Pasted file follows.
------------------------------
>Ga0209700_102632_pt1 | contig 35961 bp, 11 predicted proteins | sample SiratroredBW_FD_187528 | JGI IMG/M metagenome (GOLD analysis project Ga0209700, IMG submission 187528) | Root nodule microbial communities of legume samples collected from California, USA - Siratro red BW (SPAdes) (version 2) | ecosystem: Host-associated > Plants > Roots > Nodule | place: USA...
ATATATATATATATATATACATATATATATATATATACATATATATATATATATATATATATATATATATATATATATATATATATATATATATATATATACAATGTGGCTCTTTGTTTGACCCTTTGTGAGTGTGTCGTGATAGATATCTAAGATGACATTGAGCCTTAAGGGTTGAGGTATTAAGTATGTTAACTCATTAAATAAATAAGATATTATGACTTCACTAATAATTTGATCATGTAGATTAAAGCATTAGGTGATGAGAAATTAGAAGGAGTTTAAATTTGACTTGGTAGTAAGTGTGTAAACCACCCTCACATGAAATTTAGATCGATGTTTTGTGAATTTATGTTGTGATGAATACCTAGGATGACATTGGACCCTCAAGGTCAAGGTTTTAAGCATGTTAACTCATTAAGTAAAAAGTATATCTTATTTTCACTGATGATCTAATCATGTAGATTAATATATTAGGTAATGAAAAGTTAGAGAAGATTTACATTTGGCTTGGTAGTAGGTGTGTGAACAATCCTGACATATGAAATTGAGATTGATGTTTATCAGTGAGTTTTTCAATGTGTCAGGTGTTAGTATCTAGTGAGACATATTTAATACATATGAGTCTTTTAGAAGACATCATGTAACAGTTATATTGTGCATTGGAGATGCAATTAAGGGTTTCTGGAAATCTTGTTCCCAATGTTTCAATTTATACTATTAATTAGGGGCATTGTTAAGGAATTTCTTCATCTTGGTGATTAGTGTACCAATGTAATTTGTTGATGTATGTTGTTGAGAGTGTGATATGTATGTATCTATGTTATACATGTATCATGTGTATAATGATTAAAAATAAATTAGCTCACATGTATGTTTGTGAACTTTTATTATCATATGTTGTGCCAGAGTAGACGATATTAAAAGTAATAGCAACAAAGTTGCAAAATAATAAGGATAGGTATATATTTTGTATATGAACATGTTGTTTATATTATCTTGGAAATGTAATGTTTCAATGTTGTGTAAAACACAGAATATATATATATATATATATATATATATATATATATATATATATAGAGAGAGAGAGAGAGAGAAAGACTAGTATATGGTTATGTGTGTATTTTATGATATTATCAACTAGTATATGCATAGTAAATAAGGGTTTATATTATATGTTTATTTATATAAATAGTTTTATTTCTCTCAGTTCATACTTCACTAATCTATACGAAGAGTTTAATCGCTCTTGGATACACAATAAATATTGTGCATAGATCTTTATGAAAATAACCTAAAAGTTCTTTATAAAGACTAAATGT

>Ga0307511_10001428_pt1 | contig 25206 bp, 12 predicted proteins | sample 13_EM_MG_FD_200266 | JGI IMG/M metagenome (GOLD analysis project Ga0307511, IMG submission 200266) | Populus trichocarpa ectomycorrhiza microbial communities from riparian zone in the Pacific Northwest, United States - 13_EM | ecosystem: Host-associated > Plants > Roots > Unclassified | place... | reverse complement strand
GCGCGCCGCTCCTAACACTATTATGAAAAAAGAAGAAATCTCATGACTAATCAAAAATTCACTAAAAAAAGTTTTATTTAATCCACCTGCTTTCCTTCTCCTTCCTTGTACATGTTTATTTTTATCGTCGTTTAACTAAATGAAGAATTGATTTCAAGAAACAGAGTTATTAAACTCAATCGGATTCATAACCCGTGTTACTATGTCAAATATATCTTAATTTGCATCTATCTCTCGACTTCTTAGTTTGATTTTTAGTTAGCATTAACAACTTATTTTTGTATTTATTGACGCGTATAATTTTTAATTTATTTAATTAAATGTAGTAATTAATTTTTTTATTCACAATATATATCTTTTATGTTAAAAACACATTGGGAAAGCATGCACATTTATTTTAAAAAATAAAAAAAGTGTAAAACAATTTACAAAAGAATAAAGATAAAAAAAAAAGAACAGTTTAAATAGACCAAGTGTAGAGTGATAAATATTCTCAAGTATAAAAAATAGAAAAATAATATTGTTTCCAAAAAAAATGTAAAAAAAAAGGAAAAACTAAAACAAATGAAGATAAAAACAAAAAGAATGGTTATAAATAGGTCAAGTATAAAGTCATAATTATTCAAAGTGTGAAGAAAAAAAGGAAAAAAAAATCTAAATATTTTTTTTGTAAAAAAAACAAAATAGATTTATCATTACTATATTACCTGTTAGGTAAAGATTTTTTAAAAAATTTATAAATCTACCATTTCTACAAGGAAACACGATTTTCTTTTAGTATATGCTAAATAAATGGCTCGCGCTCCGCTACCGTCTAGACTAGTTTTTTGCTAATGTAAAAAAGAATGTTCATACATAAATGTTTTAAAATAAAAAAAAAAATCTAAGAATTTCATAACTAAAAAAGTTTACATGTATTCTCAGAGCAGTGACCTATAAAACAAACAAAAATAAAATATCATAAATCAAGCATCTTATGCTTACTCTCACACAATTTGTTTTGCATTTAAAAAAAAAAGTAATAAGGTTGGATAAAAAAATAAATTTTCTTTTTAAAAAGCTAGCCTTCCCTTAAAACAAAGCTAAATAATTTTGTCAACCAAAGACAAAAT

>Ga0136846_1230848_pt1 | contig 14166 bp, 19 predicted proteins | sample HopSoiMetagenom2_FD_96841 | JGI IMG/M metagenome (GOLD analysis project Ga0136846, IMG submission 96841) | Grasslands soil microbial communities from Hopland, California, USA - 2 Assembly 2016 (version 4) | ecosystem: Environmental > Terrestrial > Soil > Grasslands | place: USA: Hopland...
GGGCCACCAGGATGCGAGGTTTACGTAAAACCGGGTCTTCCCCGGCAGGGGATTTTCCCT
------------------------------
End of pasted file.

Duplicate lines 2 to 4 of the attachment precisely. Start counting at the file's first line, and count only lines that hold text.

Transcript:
ATATATATATATATATATACATATATATATATATATACATATATATATATATATATATATATATATATATATATATATATATATATATATATATATATATACAATGTGGCTCTTTGTTTGACCCTTTGTGAGTGTGTCGTGATAGATATCTAAGATGACATTGAGCCTTAAGGGTTGAGGTATTAAGTATGTTAACTCATTAAATAAATAAGATATTATGACTTCACTAATAATTTGATCATGTAGATTAAAGCATTAGGTGATGAGAAATTAGAAGGAGTTTAAATTTGACTTGGTAGTAAGTGTGTAAACCACCCTCACATGAAATTTAGATCGATGTTTTGTGAATTTATGTTGTGATGAATACCTAGGATGACATTGGACCCTCAAGGTCAAGGTTTTAAGCATGTTAACTCATTAAGTAAAAAGTATATCTTATTTTCACTGATGATCTAATCATGTAGATTAATATATTAGGTAATGAAAAGTTAGAGAAGATTTACATTTGGCTTGGTAGTAGGTGTGTGAACAATCCTGACATATGAAATTGAGATTGATGTTTATCAGTGAGTTTTTCAATGTGTCAGGTGTTAGTATCTAGTGAGACATATTTAATACATATGAGTCTTTTAGAAGACATCATGTAACAGTTATATTGTGCATTGGAGATGCAATTAAGGGTTTCTGGAAATCTTGTTCCCAATGTTTCAATTTATACTATTAATTAGGGGCATTGTTAAGGAATTTCTTCATCTTGGTGATTAGTGTACCAATGTAATTTGTTGATGTATGTTGTTGAGAGTGTGATATGTATGTATCTATGTTATACATGTATCATGTGTATAATGATTAAAAATAAATTAGCTCACATGTATGTTTGTGAACTTTTATTATCATATGTTGTGCCAGAGTAGACGATATTAAAAGTAATAGCAACAAAGTTGCAAAATAATAAGGATAGGTATATATTTTGTATATGAACATGTTGTTTATATTATCTTGGAAATGTAATGTTTCAATGTTGTGTAAAACACAGAATATATATATATATATATATATATATATATATATATATATATATAGAGAGAGAGAGAGAGAGAAAGACTAGTATATGGTTATGTGTGTATTTTATGATATTATCAACTAGTATATGCATAGTAAATAAGGGTTTATATTATATGTTTATTTATATAAATAGTTTTATTTCTCTCAGTTCATACTTCACTAATCTATACGAAGAGTTTAATCGCTCTTGGATACACAATAAATATTGTGCATAGATCTTTATGAAAATAACCTAAAAGTTCTTTATAAAGACTAAATGT

>Ga0307511_10001428_pt1 | contig 25206 bp, 12 predicted proteins | sample 13_EM_MG_FD_200266 | JGI IMG/M metagenome (GOLD analysis project Ga0307511, IMG submission 200266) | Populus trichocarpa ectomycorrhiza microbial communities from riparian zone in the Pacific Northwest, United States - 13_EM | ecosystem: Host-associated > Plants > Roots > Unclassified | place... | reverse complement strand
GCGCGCCGCTCCTAACACTATTATGAAAAAAGAAGAAATCTCATGACTAATCAAAAATTCACTAAAAAAAGTTTTATTTAATCCACCTGCTTTCCTTCTCCTTCCTTGTACATGTTTATTTTTATCGTCGTTTAACTAAATGAAGAATTGATTTCAAGAAACAGAGTTATTAAACTCAATCGGATTCATAACCCGTGTTACTATGTCAAATATATCTTAATTTGCATCTATCTCTCGACTTCTTAGTTTGATTTTTAGTTAGCATTAACAACTTATTTTTGTATTTATTGACGCGTATAATTTTTAATTTATTTAATTAAATGTAGTAATTAATTTTTTTATTCACAATATATATCTTTTATGTTAAAAACACATTGGGAAAGCATGCACATTTATTTTAAAAAATAAAAAAAGTGTAAAACAATTTACAAAAGAATAAAGATAAAAAAAAAAGAACAGTTTAAATAGACCAAGTGTAGAGTGATAAATATTCTCAAGTATAAAAAATAGAAAAATAATATTGTTTCCAAAAAAAATGTAAAAAAAAAGGAAAAACTAAAACAAATGAAGATAAAAACAAAAAGAATGGTTATAAATAGGTCAAGTATAAAGTCATAATTATTCAAAGTGTGAAGAAAAAAAGGAAAAAAAAATCTAAATATTTTTTTTGTAAAAAAAACAAAATAGATTTATCATTACTATATTACCTGTTAGGTAAAGATTTTTTAAAAAATTTATAAATCTACCATTTCTACAAGGAAACACGATTTTCTTTTAGTATATGCTAAATAAATGGCTCGCGCTCCGCTACCGTCTAGACTAGTTTTTTGCTAATGTAAAAAAGAATGTTCATACATAAATGTTTTAAAATAAAAAAAAAAATCTAAGAATTTCATAACTAAAAAAGTTTACATGTATTCTCAGAGCAGTGACCTATAAAACAAACAAAAATAAAATATCATAAATCAAGCATCTTATGCTTACTCTCACACAATTTGTTTTGCATTTAAAAAAAAAAGTAATAAGGTTGGATAAAAAAATAAATTTTCTTTTTAAAAAGCTAGCCTTCCCTTAAAACAAAGCTAAATAATTTTGTCAACCAAAGACAAAAT